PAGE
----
Jet: Bankers Kick Goyal Out, And The Can Down The Road, But Face Steep Haircut
Rajnish Kumar has bought time, but at a steep price. The banks will ultimately pay heavily for this rescue.
But they may have had no choice, since the only other option was to lose even more with the Goyals in the cockpit.
The Jet Airways deal pushed by the State Bank of India (SBI) and other banks is largely about kicking the can down the road so that the airline does not go down in flames while a general election is on. Under the plan, promoter Naresh Goyal and his 24 per cent foreign partner Etihad exit the management and banks obtain a temporary majority while they look for a buyer.
The controlling stake shifts to a consortium of banks led by SBI, who will pay all of Re 1 a share when the market values Jet shares at around Rs 270 (12 noon quote, 26 March). The sharp 15 per cent jump in the share price after the announced exit of the Goyals from the board means nothing when all that the deal has achieved is a temporary postponement of the death penalty, but with another Rs 1,500 crore of debt added to Jet’s existing load of Rs 8,000 crore.
While SBI Chairman Rajnish Kumar is clear that the banks are not there forever, the reality is that he has two months in which to find a new owner for Jet, an owner who is willing to take as much of the existing debt as possible. So, when he talks of selling Jet to whoever offers the highest value, what he essentially means is sale to whoever gives banks the lowest possible haircut.
The implications of the deal are thus clear.
One, the Goyals are gone forever, unless they manage to get a new buyer who will take on the largest burden of the debt – an unlikely prospect given that Goyal had more than a year to find such a White Knight. The existing White Knight, Etihad, is happy to cut his losses and run.
Two, whoever takes over Jet will not take over the entire debt. This means banks will take a steep haircut, maybe even as high as 50 per cent. The problem with Jet, as Kumar pointed out in an interview to The Economic Times, is that an airline essentially has no assets that can be sold easily. The only assets are the brand name (but that did not give the bankers to that hapless airline any great consolation), a few planes that may be owned (but which may have loans pending against them), some landing slots at airports, and a frequent flyer programme whose value may depreciate if the airline does not regain its market share fast.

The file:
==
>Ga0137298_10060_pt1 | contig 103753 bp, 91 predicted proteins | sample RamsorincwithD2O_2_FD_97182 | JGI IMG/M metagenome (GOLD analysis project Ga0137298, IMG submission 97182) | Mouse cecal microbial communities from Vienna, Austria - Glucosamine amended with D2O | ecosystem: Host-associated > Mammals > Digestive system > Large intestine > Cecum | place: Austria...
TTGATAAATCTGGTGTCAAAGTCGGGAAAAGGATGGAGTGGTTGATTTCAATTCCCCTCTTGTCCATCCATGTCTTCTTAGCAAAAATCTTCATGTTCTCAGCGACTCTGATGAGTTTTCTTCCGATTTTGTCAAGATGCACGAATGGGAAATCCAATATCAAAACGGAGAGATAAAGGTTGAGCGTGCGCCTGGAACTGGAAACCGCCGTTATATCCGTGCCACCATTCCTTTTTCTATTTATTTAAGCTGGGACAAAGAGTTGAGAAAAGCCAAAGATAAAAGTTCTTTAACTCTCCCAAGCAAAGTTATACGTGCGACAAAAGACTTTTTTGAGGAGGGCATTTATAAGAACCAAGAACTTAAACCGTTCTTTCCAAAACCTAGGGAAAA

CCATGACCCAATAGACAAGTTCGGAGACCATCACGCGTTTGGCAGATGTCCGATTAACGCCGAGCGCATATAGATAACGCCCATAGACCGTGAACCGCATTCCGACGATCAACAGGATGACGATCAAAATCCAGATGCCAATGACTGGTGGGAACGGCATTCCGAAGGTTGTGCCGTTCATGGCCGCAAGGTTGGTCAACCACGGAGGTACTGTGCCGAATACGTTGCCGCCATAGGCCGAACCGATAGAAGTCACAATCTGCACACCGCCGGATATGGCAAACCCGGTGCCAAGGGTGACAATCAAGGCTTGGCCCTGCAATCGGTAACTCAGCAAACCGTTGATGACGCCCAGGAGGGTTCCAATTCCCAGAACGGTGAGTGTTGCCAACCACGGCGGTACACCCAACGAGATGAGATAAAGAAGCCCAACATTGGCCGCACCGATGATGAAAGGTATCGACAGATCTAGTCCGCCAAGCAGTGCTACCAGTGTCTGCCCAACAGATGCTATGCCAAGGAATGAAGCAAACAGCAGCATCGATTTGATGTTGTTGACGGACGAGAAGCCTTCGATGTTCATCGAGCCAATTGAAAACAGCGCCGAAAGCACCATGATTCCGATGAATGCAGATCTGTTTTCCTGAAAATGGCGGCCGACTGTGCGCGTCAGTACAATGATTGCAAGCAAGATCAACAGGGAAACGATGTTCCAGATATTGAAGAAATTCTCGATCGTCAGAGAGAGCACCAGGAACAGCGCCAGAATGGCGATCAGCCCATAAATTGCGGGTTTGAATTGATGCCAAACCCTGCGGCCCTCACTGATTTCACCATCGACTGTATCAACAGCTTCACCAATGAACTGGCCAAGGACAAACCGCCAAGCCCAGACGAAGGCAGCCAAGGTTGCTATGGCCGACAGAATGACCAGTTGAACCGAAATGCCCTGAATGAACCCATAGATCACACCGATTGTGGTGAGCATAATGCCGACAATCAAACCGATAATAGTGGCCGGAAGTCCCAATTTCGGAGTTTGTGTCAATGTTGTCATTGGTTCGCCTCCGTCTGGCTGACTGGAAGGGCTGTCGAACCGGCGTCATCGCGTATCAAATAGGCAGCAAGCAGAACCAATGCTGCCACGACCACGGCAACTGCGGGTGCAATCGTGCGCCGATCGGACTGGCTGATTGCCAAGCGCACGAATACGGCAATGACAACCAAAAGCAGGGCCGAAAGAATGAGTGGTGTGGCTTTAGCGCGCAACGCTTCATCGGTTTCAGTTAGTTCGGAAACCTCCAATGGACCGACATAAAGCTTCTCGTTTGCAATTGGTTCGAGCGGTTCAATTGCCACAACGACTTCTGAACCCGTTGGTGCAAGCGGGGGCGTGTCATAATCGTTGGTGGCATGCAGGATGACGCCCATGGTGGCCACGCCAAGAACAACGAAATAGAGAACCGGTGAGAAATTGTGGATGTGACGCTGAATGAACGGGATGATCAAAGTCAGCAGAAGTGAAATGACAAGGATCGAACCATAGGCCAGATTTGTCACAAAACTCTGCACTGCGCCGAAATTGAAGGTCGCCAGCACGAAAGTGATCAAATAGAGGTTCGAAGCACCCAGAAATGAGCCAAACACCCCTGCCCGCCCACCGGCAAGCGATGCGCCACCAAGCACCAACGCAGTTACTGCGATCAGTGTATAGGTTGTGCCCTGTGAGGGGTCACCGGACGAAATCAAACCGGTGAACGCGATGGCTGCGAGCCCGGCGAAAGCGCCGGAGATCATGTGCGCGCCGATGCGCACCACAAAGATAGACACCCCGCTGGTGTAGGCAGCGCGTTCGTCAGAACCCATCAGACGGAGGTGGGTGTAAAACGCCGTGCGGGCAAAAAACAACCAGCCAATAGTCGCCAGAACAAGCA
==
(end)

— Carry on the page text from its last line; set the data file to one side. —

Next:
Three, there are only three logical buyers for Jet – a foreign airline that wants to control domestic routes to feed international traffic, and is willing to do this with a 49 per cent stake; a domestic business house that is willing to invest in Jet and make it viable through high equity infusions, and an existing domestic airline that is willing to undertake a difficult merger. Only SpiceJet or Vistara look like potential partners domestically, though foreign airlines seem likely to show interest now that the Goyals and Etihad are out.
Rajnish Kumar has bought time, but at a steep price. The banks will ultimately pay heavily for this rescue. But they may have had no choice, since the only other option was to lose even more with the Goyals in the cockpit.
As you are no doubt aware, Swarajya is a media product that is directly dependent on support from its readers in the form of subscriptions. We do not have the muscle and backing of a large media conglomerate nor are we playing for the large advertisement sweep-stake.
Our business model is you and your subscription. And in challenging times like these, we need your support now more than ever.
We deliver over 10 - 15 high quality articles with expert insights and views. From 7AM in the morning to 10PM late night we operate to ensure you, the reader, get to see what is just right.
Becoming a Patron or a subscriber for as little as Rs 1200/year is the best way you can support our efforts.